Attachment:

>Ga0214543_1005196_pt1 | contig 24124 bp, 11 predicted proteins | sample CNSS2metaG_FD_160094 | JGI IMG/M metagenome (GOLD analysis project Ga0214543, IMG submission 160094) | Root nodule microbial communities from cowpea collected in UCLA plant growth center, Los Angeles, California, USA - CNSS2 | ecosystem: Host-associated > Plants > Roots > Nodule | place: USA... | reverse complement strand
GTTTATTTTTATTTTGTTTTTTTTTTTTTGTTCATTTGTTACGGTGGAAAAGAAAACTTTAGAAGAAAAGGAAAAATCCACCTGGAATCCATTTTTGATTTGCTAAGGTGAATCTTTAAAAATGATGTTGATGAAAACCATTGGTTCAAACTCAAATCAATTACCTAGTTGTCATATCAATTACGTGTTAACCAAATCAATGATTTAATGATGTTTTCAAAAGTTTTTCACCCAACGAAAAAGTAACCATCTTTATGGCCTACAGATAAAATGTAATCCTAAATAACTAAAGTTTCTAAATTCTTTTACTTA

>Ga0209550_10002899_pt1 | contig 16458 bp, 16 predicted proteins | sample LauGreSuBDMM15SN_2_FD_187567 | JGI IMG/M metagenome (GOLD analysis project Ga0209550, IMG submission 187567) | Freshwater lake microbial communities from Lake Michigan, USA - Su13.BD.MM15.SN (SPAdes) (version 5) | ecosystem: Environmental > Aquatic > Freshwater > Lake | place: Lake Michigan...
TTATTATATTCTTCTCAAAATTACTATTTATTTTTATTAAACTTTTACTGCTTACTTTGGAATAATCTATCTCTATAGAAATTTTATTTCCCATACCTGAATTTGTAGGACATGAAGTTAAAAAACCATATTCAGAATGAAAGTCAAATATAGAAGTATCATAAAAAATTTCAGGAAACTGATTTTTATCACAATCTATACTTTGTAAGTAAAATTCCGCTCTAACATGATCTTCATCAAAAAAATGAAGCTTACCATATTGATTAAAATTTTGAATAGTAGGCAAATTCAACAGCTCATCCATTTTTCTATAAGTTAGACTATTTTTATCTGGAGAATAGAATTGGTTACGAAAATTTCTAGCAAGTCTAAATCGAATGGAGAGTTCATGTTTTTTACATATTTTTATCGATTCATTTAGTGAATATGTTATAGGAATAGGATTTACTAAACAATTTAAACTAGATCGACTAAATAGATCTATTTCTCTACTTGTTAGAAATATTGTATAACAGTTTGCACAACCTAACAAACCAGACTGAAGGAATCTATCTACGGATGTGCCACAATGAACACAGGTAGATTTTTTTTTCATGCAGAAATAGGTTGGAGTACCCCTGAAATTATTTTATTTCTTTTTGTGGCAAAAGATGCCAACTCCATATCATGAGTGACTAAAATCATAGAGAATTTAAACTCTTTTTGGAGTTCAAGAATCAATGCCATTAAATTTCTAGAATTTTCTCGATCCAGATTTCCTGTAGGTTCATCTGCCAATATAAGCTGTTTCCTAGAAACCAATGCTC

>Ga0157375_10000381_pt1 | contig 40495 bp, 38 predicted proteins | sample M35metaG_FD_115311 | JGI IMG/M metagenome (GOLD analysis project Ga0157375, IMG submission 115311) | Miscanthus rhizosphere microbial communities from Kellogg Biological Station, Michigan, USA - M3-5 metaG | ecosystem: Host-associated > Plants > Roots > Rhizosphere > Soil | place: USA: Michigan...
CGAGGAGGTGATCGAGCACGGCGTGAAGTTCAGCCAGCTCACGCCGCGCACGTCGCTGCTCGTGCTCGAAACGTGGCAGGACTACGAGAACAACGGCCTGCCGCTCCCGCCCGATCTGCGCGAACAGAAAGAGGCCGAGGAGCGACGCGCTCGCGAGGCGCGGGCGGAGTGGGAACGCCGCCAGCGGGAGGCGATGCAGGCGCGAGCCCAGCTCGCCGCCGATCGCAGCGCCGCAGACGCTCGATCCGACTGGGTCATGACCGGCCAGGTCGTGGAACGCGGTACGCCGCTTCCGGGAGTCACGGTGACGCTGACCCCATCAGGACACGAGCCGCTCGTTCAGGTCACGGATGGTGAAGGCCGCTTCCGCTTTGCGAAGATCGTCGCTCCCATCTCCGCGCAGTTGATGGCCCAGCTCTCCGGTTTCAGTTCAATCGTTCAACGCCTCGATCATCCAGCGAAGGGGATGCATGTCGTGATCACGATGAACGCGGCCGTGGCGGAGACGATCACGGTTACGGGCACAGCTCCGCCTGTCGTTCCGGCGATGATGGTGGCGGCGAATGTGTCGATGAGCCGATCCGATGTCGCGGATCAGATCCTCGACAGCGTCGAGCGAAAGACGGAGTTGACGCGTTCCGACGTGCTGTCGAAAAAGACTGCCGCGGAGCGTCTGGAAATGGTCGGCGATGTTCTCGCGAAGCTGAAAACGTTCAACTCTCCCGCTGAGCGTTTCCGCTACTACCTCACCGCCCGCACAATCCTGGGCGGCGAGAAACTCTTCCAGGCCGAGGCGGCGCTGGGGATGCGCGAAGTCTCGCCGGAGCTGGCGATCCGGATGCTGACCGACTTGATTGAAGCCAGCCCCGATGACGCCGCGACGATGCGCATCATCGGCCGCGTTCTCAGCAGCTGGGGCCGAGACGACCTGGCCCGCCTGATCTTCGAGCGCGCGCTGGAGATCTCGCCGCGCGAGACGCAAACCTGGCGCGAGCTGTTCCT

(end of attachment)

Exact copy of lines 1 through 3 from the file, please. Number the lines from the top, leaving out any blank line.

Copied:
>Ga0214543_1005196_pt1 | contig 24124 bp, 11 predicted proteins | sample CNSS2metaG_FD_160094 | JGI IMG/M metagenome (GOLD analysis project Ga0214543, IMG submission 160094) | Root nodule microbial communities from cowpea collected in UCLA plant growth center, Los Angeles, California, USA - CNSS2 | ecosystem: Host-associated > Plants > Roots > Nodule | place: USA... | reverse complement strand
GTTTATTTTTATTTTGTTTTTTTTTTTTTGTTCATTTGTTACGGTGGAAAAGAAAACTTTAGAAGAAAAGGAAAAATCCACCTGGAATCCATTTTTGATTTGCTAAGGTGAATCTTTAAAAATGATGTTGATGAAAACCATTGGTTCAAACTCAAATCAATTACCTAGTTGTCATATCAATTACGTGTTAACCAAATCAATGATTTAATGATGTTTTCAAAAGTTTTTCACCCAACGAAAAAGTAACCATCTTTATGGCCTACAGATAAAATGTAATCCTAAATAACTAAAGTTTCTAAATTCTTTTACTTA

>Ga0209550_10002899_pt1 | contig 16458 bp, 16 predicted proteins | sample LauGreSuBDMM15SN_2_FD_187567 | JGI IMG/M metagenome (GOLD analysis project Ga0209550, IMG submission 187567) | Freshwater lake microbial communities from Lake Michigan, USA - Su13.BD.MM15.SN (SPAdes) (version 5) | ecosystem: Environmental > Aquatic > Freshwater > Lake | place: Lake Michigan...